While Scott said both men were very drunk, there was also testimony that indicated the defendant was not as drunk as the decedent and appeared to be more self-composed than the decedent throughout the afternoon and evening. Defendant's wife, Rachel Brooks, testified that when she saw the two men earlier in the day, the deceased was drinking heavily but her husband was not drinking at that time, or at least did not look as if he had been. Vaughn was very drunk and unruly at the Club and the defendant was self-composed to the extent that he was enlisted and later volunteered to remove Vaughn from the premises. Throughout the evening Vaughn was bothering several people. He had a confrontation with Davis, a waiter, and at one time, Vaughn threatened to kill Davis. Davis and the owner of the Shalimar Club then asked a security guard, Julian Morton, to remove Vaughn. Morton escorted Vaughn outside on two different occasions but Vaughn returned each time. Defendant Brooks then stated that he would see that Vaughn left the Club and escorted him outside. Brooks returned to the bar sometime between 12:30 and 1:00 a.m., and bought a bottle of alcohol. He stated that he had taken care of his friend. Around 3:00 a.m., when Morton was closing the Club, one of the customers returned and showed Morton the body of Raymond Vaughn lying in the parking lot at the rear of the bar. There were eighteen stab wounds on Vaughn, five of which went through the left side of the chest into the lung. One of these went into the abdomen and into the liver. There were also stab wounds on the right side and there were three cuts on the body, one of which extended across the front of the neck and had the effect of cutting Vaughn's throat clear through from one end to the *881 other. Dr. James Benz testified that this cut through the throat could have been done from the front or rear but it was characteristic of the assailant standing behind the victim and drawing the knife across his neck. Any one of several of the stabbing or cut wounds was fatal to the victim.

Defendant testified in his own behalf. He stated that Vaughn became angry in the parking lot because he wanted to return and get the security officer. Vaughn swung and hit defendant in the head. With a knife in his hand, Vaughn started coming at the defendant but defendant somehow managed to get the knife away from Vaughn. Defendant began hitting, with the knife in his hand, to protect himself. Defendant said he did not realize he was stabbing Vaughn until he saw blood and then he became afraid and left the scene. He tried to wipe the blood off himself and the knife with a towel; later, he threw the knife and towel into the trash can at the entrance of the building in which he lived.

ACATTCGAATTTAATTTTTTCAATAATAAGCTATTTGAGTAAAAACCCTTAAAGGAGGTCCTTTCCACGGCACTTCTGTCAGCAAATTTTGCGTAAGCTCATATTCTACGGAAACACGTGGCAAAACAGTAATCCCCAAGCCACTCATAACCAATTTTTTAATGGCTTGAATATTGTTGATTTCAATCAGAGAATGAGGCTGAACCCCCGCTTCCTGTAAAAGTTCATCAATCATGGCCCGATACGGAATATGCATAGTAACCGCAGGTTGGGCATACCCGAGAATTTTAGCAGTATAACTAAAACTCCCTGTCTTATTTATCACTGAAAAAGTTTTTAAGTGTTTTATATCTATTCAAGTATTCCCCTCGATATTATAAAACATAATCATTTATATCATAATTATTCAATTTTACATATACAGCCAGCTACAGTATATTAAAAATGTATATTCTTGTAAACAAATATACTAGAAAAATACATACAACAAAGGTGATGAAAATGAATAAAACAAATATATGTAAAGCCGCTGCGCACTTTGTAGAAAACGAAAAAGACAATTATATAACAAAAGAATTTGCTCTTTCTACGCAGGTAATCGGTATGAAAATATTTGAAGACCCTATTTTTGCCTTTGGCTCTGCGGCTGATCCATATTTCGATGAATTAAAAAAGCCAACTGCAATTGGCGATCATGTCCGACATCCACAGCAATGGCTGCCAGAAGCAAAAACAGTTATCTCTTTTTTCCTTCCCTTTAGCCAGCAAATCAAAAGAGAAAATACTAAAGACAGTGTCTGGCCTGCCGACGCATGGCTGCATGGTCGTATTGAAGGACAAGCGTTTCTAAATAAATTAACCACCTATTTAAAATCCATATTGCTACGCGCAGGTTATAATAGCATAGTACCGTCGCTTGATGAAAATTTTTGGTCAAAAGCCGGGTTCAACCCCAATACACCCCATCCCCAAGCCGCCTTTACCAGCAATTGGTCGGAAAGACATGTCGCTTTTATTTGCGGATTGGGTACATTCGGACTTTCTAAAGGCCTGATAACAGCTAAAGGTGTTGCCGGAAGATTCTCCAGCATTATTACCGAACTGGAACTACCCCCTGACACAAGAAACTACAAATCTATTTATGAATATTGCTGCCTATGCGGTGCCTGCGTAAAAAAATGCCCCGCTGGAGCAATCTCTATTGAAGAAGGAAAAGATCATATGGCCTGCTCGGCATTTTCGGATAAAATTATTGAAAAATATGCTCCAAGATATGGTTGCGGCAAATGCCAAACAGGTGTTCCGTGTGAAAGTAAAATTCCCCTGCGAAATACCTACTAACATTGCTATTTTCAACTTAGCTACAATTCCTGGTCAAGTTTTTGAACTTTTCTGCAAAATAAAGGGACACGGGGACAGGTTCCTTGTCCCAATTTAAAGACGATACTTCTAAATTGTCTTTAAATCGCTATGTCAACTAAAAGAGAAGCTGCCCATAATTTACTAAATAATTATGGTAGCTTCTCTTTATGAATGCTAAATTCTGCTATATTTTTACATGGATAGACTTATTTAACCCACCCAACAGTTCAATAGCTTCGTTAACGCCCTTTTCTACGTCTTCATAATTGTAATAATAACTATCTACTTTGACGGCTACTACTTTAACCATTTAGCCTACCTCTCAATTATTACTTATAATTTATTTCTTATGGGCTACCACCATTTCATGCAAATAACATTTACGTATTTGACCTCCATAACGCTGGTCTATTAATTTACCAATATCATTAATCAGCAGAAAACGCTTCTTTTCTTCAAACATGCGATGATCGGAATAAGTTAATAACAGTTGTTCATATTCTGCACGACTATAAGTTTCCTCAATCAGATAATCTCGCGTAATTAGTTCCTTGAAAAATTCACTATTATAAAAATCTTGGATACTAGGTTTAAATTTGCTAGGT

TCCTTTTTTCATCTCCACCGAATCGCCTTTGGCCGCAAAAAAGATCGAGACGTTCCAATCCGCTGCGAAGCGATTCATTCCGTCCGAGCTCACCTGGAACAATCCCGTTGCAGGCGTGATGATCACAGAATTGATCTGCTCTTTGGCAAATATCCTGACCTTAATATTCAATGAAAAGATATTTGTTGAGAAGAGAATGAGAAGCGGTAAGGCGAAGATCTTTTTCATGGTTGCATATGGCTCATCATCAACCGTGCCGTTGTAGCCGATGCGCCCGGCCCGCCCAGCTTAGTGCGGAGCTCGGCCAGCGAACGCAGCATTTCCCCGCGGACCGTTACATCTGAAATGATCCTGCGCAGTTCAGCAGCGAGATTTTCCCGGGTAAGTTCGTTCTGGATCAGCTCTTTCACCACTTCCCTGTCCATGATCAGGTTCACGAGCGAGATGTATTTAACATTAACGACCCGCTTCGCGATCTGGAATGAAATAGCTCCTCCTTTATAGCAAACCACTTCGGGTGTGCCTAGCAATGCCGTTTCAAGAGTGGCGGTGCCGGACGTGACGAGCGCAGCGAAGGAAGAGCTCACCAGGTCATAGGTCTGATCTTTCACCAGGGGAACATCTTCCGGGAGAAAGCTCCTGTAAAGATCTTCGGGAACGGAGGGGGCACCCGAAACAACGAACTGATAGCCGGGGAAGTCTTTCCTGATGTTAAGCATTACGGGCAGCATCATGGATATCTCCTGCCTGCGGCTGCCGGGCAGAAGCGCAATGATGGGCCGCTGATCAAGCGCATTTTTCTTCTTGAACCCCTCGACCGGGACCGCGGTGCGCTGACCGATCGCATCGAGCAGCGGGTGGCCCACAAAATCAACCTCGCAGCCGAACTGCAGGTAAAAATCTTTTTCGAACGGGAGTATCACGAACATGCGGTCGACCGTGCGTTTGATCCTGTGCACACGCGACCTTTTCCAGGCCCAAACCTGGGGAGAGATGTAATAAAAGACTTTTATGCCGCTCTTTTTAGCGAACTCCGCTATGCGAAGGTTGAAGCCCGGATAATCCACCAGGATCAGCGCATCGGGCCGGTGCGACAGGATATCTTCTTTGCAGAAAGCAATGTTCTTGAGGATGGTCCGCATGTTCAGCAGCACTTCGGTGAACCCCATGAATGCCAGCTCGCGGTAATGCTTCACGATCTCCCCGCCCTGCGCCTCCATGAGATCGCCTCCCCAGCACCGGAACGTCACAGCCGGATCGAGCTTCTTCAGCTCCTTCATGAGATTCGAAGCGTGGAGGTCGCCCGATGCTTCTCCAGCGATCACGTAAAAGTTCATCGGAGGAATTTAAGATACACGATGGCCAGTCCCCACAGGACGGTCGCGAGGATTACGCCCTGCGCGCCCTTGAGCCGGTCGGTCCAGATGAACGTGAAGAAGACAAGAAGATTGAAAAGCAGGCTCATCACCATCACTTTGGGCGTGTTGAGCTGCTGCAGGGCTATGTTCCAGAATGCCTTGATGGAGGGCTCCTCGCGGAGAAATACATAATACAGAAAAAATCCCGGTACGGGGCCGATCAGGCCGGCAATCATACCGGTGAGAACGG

From this evidence the jury could have found that after disarming Vaughn and then having possession of Vaughn's knife as well as his own knife, and further considering the drunken condition of Vaughn, defendant could have withdrawn without any harm to himself. He therefore could not have been in a position to feel that it was necessary for him to continue attacking Vaughn in order to defend himself. This is significant in view of the fact that eighteen blows were struck upon Vaughn's body, many of which would have been fatal alone. Several of the wounds penetrated the lungs and other organs and the one to the neck was characteristic of one dealt by standing behind the victim. Defendant Brooks then fled the scene and tried to dispose of the blood on the knife and on himself and on his clothing. Defendant claims that the jury must look at the issue of self-defense from the defendant's viewpoint and the appraisal of fear and danger that he had at the time of the encounter. Defendant's assertion is, of course, correct, but as the State properly points out, the jury was not required to believe defendant's testimony and his version of the incident, but had sufficient evidence before it to find that such was not the case. Williams v. State, (1974) 262 Ind. 382, 384, 316 N.E.2d 354, 355. Since there was ample evidence for the jury to find as it did on this issue, the question of fact was one for the jury and not one we would preempt on appeal. Hester v. State, (1978) 267 Ind. 697, 373 N.E.2d 141. There was also ample evidence shown above for the jury to find that the defendant had used a deadly weapon against an unarmed person in a manner likely to produce death and therefore sufficient for the jury to conclude that malice existed. McFarland v. State, (1979) Ind., 390 N.E.2d 989.